More to life than titles for Dilfer
Dilfer can handle it.
The way he sees it, Super Bowl success and being jettisoned by the team you quarterbacked past the New York Giants for all the marbles back in January are overrated in a sense.
'I think I have a pretty healthy perspective on professional sports,' Dilfer said at The Club at Nevillewood. 'Obviously, it was fantastic and I don't mean to downplay it, but it's one moment of your life. It's one that you cherish, but it's not the defining moment.
'People call it the defining moment. It's not the defining moment of my life.'
Maybe not, but it's supposed to be the defining moment for a professional quarterback. The career of John Elway - another of the celebrity hackers gracing the fairways this weekend at the Mellon Mario Lemieux Celebrity Invitational - was considered incomplete by many until he finally was able to raise a Vince Lombardi trophy aloft. The career of Dan Marino, likewise, is considered lacking by many of those same people because Marino never won a Super Bowl title while in the process of re-writing the NFL record book.
Dilfer isn't among them, to the extent that he wouldn't even think of reminding Marino, even in jest, that he forever will be associated with the fraternity of Super Bowl-winning quarterbacks and Marino never will.
'That would be like beating Tiger Woods for 18 holes because he shoots 85 and saying that you're better than him,' Dilfer said. 'Dan is obviously one of the great quarterbacks that ever lived. It's one of the most unfortunate things that I've ever seen that he didn't get to win a Super Bowl.'
What's happened to Dilfer since he won his Super Bowl merely is unfair.
He wasn't the Ravens' star last season, but he was much more than merely along for the ride, as the team seems to have suggested by quickly turning to Grbac. Dilfer might have been the 11th-rated passer in the AFC last season (just behind Drew Bledsoe, just ahead of Jon Kitna), but in the playoffs, he was the player the Ravens needed him to be.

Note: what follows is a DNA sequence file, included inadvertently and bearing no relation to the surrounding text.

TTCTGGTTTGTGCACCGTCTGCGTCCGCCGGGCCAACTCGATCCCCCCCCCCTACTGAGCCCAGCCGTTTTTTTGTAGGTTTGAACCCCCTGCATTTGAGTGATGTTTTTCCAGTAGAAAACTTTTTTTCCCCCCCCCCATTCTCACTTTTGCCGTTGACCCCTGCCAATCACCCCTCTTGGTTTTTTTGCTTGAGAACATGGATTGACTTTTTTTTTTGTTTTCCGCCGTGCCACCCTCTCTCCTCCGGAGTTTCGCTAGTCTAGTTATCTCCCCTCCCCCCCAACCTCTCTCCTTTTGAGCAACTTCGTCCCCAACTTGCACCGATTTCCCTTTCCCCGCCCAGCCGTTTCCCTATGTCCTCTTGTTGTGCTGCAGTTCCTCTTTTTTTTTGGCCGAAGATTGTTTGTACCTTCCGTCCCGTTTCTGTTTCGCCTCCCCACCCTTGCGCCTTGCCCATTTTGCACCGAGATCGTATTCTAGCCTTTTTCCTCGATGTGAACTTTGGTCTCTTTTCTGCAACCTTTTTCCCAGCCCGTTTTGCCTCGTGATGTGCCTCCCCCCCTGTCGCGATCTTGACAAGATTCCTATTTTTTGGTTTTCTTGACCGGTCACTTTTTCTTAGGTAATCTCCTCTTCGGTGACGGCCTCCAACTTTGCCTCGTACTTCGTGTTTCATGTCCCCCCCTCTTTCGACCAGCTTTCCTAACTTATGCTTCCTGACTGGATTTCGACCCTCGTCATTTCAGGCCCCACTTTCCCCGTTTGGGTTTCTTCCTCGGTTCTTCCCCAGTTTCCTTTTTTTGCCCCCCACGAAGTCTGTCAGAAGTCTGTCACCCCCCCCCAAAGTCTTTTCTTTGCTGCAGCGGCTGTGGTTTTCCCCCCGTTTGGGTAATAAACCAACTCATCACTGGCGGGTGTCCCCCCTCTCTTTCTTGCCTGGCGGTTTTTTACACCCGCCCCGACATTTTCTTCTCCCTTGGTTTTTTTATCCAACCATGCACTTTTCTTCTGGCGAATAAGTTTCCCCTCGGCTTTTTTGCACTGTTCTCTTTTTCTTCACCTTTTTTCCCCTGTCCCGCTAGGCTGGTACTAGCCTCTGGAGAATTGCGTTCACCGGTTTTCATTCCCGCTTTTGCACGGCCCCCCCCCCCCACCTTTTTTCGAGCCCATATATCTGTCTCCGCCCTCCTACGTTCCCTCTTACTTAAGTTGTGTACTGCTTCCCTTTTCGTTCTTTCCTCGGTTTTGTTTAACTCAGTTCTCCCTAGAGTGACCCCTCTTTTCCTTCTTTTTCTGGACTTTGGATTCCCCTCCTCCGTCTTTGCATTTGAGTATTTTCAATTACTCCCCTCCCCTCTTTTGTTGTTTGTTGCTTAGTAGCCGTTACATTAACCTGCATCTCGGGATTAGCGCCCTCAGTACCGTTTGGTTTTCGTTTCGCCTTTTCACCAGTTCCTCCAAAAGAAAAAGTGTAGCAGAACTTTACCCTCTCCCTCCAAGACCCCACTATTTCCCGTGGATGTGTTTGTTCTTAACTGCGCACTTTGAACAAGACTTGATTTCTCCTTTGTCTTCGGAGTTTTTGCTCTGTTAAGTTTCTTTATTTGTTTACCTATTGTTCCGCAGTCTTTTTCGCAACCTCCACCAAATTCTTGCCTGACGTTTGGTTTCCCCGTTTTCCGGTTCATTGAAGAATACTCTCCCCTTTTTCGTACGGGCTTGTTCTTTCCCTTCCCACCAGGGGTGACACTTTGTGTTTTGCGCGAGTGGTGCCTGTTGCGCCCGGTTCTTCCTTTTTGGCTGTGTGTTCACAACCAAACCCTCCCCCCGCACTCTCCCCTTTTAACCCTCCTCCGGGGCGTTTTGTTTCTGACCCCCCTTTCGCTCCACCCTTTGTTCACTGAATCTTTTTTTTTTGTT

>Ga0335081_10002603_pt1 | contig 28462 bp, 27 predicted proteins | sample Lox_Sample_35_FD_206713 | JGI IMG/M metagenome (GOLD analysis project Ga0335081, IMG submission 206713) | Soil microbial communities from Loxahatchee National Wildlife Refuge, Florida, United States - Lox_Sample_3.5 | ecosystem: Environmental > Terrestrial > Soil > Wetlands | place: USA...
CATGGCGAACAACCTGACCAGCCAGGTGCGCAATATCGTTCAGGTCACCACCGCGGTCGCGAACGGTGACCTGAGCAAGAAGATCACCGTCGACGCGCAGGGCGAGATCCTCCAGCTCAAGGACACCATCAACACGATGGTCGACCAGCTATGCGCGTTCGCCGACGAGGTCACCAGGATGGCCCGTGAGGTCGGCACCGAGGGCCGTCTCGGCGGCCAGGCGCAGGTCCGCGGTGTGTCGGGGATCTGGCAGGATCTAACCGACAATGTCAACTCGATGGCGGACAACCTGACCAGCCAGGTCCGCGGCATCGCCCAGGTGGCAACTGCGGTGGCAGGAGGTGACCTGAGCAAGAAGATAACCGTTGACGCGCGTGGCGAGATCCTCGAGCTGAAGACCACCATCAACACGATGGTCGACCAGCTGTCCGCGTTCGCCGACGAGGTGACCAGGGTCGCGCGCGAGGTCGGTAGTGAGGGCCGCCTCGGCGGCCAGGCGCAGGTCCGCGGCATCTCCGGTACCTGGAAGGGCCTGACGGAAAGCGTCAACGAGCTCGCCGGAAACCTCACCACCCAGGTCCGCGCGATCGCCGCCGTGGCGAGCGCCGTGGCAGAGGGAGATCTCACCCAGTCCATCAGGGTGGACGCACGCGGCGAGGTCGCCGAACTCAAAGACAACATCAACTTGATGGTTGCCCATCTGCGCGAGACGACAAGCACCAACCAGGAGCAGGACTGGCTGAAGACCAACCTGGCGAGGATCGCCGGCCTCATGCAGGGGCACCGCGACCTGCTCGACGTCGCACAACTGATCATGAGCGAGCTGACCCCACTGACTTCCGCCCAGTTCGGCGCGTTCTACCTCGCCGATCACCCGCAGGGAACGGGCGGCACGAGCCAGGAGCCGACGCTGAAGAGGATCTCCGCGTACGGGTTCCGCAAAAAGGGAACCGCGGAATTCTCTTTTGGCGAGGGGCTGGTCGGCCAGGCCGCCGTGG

Dilfer ran the offense along the road to Super Bowl XXXV. He didn't make mistakes. He did what had to be done for the Ravens to fully take advantage of their resplendent special teams and devastating defense. He competed. And he even made a few big plays.
Dilfer's reward was to be shown the door almost before he fully could grasp and appreciate the magnitude of his accomplishment.
So be it, Dilfer reasons.
'You fight bitterness when things don't go the way you expect them to,' he said. 'But I've learned throughout my life that bitterness really affects one person, and that's the person that's bitter. I'm not going to fall into that trap.
'I'm going to make lemonade from lemons, as they say.'
Right now, Dilfer is a man without a team.
But as he learned in Baltimore, and in Tampa before that, circumstances can change in a hurry.
'I might be joining you guys,' he told a group of local media with a wide smile, suggesting a job with the Steelers might be a possibility. 'I just have to be patient.
'I haven't actually searched out jobs. I've stepped back and recognized the situation I'm in. And I recognize that I've made very, very good decisions so far in my career. I've made them because I haven't been overly anxious and because I haven't done what people tell you to do. I've sat back and I've done what I think is best. I'm going to do the same thing here.
'That may change as the summer wears on, but for right now, I wasn't going to jump on some of the things I was offered because I didn't think they were a good fit. I just have to sit back and wait. I won't disappear. You guys will hear from me again.'
When that happens, 'I'll go to a team not as a starter, but I'll go there to be the starter,' Dilfer said.
He'll bring the heart of a champion with him when he does.
Mike Prisuta is a sports writer for the Pittsburgh Tribune-Review.